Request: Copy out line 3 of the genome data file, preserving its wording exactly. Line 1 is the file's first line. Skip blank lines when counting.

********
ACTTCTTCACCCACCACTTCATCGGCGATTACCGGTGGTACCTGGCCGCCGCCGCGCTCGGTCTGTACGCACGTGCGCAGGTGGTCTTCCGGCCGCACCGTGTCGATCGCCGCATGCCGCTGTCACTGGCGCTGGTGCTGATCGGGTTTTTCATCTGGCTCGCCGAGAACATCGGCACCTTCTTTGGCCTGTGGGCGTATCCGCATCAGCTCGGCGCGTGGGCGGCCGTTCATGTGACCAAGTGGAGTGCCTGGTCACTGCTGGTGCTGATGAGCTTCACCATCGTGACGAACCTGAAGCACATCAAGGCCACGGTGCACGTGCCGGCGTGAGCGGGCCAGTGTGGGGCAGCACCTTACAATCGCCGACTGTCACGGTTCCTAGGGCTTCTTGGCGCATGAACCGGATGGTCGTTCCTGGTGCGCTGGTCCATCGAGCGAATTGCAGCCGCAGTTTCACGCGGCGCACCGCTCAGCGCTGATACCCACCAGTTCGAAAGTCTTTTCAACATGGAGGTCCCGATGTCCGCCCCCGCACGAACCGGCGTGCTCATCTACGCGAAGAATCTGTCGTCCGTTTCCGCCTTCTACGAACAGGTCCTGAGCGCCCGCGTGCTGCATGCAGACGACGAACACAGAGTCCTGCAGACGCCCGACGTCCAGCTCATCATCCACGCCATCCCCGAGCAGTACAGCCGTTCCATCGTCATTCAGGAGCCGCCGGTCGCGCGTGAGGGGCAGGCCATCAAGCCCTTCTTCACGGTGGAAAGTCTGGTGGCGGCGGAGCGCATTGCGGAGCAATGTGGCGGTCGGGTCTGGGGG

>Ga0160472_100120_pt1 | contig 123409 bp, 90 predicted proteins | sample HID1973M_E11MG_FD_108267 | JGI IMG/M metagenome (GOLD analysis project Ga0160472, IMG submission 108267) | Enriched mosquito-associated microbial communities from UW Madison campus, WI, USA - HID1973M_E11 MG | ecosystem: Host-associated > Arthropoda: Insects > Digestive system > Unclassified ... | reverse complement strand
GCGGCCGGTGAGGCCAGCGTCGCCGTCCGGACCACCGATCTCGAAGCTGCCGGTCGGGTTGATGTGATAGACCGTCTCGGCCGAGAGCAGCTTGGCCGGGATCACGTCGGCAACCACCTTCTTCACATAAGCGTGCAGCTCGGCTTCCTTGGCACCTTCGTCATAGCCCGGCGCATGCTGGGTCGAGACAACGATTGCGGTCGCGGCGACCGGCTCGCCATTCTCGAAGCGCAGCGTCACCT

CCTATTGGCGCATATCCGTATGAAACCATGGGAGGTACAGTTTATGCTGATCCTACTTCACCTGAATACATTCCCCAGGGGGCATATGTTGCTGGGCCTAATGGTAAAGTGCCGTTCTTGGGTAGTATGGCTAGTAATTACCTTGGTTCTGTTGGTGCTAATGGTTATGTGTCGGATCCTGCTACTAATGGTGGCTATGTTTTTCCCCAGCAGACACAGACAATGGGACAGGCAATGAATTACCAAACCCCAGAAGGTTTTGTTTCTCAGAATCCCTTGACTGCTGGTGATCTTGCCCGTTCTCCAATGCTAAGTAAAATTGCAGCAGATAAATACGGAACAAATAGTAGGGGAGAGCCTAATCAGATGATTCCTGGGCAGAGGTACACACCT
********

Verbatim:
GCGGCCGGTGAGGCCAGCGTCGCCGTCCGGACCACCGATCTCGAAGCTGCCGGTCGGGTTGATGTGATAGACCGTCTCGGCCGAGAGCAGCTTGGCCGGGATCACGTCGGCAACCACCTTCTTCACATAAGCGTGCAGCTCGGCTTCCTTGGCACCTTCGTCATAGCCCGGCGCATGCTGGGTCGAGACAACGATTGCGGTCGCGGCGACCGGCTCGCCATTCTCGAAGCGCAGCGTCACCT